Giulia Fanti

Ph.D. student, Electrical Engineering and Computer Science, U.C. Berkeley

I'm a fifth-year graduate student at UC Berkeley. My research is on privacy-preserving information access and dissemination. My adviser is Professor Kannan Ramchandran.

I have also been fortunate to work with Professor Pramod Viswanath, Professor Sewoong Oh, Dr. Barath Raghavan, and Dr. Gerald Friedland throughout my graduate studies, as well as Professor Oscar Mur-Miranda during my undergraduate studies.


Privacy-preserving information access and dissemination

Ph.D. research

Recent years have brought ever-increasing levels of censorship and monitoring of electronic communications. The goal of this work is to design privacy-preserving tools that enable people to anonymously disseminate and consume content. In particular, I am interested in a range of settings, including low-connectivity scenarios (e.g., when governments turn off key communication infrastructure like the Internet and cellular networks). I am also interested in private information search and retrieval over publicly-available databases, with the goal of moving toward provably privacy-preserving search engines.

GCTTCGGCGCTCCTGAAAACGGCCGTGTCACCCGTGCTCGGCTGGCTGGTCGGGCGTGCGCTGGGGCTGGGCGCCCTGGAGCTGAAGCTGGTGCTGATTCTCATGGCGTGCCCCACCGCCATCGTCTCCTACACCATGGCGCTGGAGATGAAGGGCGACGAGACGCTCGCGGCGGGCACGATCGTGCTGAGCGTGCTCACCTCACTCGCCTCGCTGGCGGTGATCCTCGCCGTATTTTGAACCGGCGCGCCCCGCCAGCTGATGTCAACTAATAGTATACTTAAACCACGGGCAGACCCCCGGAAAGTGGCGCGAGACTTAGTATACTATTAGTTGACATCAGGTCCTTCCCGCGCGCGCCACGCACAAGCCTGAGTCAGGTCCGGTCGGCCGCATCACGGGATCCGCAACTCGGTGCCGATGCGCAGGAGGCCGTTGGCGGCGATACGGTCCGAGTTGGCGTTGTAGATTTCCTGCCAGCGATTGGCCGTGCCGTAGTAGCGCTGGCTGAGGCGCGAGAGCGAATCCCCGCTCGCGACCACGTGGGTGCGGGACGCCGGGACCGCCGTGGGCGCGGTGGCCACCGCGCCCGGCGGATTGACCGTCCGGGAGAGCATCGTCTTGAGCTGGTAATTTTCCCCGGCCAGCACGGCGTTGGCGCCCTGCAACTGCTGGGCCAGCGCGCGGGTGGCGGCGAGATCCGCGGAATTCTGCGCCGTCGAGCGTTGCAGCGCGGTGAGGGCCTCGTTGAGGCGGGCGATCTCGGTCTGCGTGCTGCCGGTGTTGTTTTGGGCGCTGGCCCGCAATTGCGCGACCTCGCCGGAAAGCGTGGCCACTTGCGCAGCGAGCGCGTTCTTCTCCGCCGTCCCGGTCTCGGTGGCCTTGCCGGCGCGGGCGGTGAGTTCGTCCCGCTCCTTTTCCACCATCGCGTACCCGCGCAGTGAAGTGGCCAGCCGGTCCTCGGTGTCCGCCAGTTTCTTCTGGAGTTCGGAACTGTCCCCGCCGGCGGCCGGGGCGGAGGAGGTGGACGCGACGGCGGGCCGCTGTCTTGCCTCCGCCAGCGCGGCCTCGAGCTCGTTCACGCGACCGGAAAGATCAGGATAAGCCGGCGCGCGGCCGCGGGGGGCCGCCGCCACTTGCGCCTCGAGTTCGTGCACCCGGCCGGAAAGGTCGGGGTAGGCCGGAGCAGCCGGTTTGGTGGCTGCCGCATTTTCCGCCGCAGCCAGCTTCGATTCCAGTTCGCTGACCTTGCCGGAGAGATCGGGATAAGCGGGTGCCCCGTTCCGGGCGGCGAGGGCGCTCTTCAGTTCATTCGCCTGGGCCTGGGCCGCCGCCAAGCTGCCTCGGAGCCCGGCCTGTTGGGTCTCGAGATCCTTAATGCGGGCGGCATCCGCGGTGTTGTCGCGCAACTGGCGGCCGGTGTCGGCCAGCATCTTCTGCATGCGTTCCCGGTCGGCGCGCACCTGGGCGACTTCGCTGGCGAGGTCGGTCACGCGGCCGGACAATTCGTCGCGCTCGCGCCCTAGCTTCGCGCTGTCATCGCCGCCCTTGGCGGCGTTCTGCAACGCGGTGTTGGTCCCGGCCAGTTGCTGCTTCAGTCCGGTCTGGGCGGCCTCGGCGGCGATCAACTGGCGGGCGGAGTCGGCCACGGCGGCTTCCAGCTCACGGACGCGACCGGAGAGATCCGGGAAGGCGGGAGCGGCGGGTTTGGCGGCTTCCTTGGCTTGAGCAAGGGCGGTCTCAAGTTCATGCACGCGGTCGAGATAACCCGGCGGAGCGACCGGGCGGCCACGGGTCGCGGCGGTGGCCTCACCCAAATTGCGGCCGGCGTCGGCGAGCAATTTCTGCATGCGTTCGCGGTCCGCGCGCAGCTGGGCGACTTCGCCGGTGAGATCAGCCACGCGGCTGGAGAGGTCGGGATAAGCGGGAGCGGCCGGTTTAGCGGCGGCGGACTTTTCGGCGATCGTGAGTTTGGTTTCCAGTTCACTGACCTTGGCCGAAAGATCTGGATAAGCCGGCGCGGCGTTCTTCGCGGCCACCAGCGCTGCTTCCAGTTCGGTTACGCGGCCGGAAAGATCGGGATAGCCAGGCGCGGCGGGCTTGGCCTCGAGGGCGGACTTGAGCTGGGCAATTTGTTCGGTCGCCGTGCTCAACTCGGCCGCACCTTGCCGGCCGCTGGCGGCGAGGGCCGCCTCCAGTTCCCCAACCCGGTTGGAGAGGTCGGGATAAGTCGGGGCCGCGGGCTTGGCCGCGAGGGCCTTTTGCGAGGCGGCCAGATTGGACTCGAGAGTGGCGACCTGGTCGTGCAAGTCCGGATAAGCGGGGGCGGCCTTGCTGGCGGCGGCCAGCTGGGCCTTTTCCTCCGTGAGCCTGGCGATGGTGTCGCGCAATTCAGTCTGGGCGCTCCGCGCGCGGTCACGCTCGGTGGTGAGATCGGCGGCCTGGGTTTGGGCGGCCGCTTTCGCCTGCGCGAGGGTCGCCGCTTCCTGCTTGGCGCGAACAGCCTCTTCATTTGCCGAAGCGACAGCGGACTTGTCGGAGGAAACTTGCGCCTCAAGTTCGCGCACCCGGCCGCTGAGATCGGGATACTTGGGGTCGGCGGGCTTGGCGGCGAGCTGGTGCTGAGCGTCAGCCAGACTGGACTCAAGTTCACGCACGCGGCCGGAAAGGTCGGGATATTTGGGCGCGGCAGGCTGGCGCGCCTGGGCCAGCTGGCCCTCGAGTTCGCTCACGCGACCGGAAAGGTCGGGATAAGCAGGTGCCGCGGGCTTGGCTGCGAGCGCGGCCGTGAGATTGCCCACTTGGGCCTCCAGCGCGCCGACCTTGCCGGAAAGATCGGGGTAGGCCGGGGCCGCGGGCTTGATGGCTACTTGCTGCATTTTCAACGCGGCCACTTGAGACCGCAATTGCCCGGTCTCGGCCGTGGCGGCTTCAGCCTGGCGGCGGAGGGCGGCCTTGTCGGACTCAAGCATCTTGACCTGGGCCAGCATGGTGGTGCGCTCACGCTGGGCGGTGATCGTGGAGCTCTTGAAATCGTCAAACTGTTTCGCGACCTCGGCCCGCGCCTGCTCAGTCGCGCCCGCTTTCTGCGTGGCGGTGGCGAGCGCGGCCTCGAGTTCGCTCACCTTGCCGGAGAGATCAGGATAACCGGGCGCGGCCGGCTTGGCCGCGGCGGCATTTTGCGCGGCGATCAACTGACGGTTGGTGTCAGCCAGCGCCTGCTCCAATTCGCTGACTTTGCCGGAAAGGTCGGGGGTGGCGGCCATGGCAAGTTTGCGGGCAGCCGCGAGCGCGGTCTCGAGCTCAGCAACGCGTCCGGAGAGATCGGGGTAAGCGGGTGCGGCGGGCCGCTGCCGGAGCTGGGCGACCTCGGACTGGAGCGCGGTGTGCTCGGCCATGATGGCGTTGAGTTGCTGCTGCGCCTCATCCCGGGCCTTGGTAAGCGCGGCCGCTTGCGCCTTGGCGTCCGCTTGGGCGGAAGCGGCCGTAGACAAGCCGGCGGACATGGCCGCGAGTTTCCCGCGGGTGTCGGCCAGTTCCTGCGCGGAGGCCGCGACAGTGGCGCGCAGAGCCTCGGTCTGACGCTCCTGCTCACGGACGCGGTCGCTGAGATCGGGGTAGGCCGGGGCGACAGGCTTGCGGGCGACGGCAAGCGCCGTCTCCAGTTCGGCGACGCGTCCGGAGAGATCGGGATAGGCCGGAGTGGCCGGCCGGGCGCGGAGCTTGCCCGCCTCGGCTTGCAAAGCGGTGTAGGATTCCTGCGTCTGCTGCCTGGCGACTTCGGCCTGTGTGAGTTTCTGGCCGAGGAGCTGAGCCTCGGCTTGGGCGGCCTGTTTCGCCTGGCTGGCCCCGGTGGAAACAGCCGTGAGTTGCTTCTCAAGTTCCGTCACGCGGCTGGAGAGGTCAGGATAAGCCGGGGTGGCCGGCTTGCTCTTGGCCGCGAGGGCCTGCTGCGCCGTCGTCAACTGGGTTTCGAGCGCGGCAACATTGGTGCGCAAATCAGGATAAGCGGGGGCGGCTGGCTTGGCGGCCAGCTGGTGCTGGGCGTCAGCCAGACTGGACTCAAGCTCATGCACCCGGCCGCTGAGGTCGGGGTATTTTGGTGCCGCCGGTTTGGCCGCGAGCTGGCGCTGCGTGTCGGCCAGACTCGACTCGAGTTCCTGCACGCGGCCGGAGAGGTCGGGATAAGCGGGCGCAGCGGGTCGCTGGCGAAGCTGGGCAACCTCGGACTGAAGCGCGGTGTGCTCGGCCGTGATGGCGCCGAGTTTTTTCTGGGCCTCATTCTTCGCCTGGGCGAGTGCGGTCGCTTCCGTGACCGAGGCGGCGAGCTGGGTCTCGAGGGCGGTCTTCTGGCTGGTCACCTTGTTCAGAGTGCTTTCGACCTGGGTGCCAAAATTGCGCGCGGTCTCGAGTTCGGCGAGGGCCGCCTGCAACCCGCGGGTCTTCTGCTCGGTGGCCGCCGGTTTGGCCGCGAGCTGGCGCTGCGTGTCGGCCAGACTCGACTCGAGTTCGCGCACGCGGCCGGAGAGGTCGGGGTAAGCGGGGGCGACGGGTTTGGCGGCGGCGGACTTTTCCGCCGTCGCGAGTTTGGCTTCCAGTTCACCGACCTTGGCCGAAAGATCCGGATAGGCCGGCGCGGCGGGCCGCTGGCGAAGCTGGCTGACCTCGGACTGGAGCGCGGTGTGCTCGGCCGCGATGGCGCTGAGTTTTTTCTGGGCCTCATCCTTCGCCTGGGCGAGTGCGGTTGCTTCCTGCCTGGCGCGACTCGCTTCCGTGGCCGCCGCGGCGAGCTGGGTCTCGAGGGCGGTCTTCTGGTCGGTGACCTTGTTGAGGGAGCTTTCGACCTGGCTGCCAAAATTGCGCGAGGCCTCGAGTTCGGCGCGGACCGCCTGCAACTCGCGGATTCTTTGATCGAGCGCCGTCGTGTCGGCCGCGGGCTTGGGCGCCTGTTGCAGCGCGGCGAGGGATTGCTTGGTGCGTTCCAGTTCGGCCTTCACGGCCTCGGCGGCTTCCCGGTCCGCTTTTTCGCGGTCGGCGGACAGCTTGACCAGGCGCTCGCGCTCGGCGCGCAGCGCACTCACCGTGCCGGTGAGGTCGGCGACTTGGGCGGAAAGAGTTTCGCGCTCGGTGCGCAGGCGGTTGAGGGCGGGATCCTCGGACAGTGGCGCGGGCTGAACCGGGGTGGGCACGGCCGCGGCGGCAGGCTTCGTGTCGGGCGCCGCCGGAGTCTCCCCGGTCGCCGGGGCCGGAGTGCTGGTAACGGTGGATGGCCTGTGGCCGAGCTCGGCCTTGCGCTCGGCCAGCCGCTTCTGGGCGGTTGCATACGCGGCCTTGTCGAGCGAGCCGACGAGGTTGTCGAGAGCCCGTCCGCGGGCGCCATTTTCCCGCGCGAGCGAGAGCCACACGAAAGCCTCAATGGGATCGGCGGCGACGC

Signal processing for graph signals

Graph-structured data arises frequently in modern applications, including in social graphs, sensor networks, and biological networks. The goal of this work is to develop a framework for dealing with signals that are defined over arbitrary graphs, analogous to classical signal processing defined over regular domains (e.g. spatial grid, discrete-time).

Privacy-preserving media retrieval

M.S. research

Current content-based media search techniques can reveal a great deal of information to servers processing such requests. We propose and evaluate a scheme for privacy-preserving media retrieval that reveals no information about the client's query to the server. This could be useful in privacy-preserving surveillance systems, for instance.

Wireless power transfer

Undergraduate research

Recent years have seen renewed interest in wireless power transfer. In this work, we model and characterize the efficiency properties of wireless power transfer using magnetically-coupled resonators.





Probability and Random Processes, Convex Optimization, Statistical Learning, Network Security, Information Theory, Coding Theory, Wireless Communication, Linear System Theory, Signals and Systems, Digital Signal Processing


Signals and Systems

U.C. Berkeley (2013-2014)

Discrete Signal Processing

U.C. Berkeley (Spring 2015)

Alternative energy and social justice

Berkeley High School (2012-2013)


Contact me at gfanti AT eecs DOT berkeley DOT edu.

My resume can be found here.